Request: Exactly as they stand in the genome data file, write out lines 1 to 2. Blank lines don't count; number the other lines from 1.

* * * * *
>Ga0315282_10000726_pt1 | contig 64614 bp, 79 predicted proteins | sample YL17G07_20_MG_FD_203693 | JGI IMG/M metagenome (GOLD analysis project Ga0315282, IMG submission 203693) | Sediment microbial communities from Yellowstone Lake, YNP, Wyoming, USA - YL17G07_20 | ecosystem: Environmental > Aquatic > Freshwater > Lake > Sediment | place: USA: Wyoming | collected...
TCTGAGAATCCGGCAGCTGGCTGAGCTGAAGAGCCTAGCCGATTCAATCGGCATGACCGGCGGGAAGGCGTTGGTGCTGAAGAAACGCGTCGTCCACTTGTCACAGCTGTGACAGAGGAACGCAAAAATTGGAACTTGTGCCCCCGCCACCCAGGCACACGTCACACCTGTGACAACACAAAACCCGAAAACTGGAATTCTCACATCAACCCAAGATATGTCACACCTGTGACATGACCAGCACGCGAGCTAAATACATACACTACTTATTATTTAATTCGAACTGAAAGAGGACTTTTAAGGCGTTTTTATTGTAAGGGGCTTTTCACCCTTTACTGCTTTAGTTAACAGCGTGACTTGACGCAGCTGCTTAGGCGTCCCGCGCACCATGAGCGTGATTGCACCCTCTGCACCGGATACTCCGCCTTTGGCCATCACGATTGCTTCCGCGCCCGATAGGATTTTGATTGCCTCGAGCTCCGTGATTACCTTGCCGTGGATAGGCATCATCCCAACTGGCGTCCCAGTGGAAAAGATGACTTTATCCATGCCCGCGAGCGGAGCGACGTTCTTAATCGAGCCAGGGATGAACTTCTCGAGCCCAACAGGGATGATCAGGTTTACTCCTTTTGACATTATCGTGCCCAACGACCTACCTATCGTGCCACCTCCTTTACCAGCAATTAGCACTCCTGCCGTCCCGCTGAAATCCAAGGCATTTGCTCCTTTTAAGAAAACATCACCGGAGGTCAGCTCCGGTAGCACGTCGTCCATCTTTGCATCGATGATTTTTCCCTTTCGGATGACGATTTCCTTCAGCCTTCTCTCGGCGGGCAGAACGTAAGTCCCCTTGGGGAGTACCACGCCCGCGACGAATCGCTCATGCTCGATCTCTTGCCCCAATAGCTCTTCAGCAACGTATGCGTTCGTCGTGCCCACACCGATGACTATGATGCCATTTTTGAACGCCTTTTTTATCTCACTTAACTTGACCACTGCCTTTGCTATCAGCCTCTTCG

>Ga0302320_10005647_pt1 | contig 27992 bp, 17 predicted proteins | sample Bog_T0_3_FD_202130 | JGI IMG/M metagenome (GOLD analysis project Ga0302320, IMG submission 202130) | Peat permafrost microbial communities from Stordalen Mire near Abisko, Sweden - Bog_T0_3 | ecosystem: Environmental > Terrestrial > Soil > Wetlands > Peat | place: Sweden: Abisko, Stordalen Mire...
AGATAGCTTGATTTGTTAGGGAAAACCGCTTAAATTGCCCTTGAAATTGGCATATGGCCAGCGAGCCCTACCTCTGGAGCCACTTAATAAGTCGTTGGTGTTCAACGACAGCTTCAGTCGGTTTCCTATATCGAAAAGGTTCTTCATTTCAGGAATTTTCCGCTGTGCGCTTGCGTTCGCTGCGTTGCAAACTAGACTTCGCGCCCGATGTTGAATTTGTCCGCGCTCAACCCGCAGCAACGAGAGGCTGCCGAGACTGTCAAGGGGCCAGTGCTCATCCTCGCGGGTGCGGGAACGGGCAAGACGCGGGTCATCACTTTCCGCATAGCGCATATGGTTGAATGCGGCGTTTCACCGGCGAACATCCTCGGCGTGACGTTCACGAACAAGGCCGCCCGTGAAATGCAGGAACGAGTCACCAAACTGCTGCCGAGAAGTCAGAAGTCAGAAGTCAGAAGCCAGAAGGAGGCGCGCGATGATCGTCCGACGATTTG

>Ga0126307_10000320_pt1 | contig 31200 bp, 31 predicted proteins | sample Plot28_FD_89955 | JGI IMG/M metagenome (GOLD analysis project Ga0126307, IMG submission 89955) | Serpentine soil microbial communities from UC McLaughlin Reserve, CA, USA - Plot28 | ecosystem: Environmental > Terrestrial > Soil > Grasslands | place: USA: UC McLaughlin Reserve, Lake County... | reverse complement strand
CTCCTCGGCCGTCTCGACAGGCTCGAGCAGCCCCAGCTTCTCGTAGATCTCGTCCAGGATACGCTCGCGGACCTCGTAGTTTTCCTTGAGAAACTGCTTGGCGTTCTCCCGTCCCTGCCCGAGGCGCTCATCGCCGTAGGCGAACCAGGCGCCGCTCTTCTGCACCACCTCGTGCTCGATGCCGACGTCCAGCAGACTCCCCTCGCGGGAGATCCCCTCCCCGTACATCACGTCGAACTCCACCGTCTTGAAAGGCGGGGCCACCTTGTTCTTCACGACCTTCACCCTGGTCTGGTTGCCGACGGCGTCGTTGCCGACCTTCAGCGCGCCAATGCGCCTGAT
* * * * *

>Ga0315282_10000726_pt1 | contig 64614 bp, 79 predicted proteins | sample YL17G07_20_MG_FD_203693 | JGI IMG/M metagenome (GOLD analysis project Ga0315282, IMG submission 203693) | Sediment microbial communities from Yellowstone Lake, YNP, Wyoming, USA - YL17G07_20 | ecosystem: Environmental > Aquatic > Freshwater > Lake > Sediment | place: USA: Wyoming | collected...
TCTGAGAATCCGGCAGCTGGCTGAGCTGAAGAGCCTAGCCGATTCAATCGGCATGACCGGCGGGAAGGCGTTGGTGCTGAAGAAACGCGTCGTCCACTTGTCACAGCTGTGACAGAGGAACGCAAAAATTGGAACTTGTGCCCCCGCCACCCAGGCACACGTCACACCTGTGACAACACAAAACCCGAAAACTGGAATTCTCACATCAACCCAAGATATGTCACACCTGTGACATGACCAGCACGCGAGCTAAATACATACACTACTTATTATTTAATTCGAACTGAAAGAGGACTTTTAAGGCGTTTTTATTGTAAGGGGCTTTTCACCCTTTACTGCTTTAGTTAACAGCGTGACTTGACGCAGCTGCTTAGGCGTCCCGCGCACCATGAGCGTGATTGCACCCTCTGCACCGGATACTCCGCCTTTGGCCATCACGATTGCTTCCGCGCCCGATAGGATTTTGATTGCCTCGAGCTCCGTGATTACCTTGCCGTGGATAGGCATCATCCCAACTGGCGTCCCAGTGGAAAAGATGACTTTATCCATGCCCGCGAGCGGAGCGACGTTCTTAATCGAGCCAGGGATGAACTTCTCGAGCCCAACAGGGATGATCAGGTTTACTCCTTTTGACATTATCGTGCCCAACGACCTACCTATCGTGCCACCTCCTTTACCAGCAATTAGCACTCCTGCCGTCCCGCTGAAATCCAAGGCATTTGCTCCTTTTAAGAAAACATCACCGGAGGTCAGCTCCGGTAGCACGTCGTCCATCTTTGCATCGATGATTTTTCCCTTTCGGATGACGATTTCCTTCAGCCTTCTCTCGGCGGGCAGAACGTAAGTCCCCTTGGGGAGTACCACGCCCGCGACGAATCGCTCATGCTCGATCTCTTGCCCCAATAGCTCTTCAGCAACGTATGCGTTCGTCGTGCCCACACCGATGACTATGATGCCATTTTTGAACGCCTTTTTTATCTCACTTAACTTGACCACTGCCTTTGCTATCAGCCTCTTCG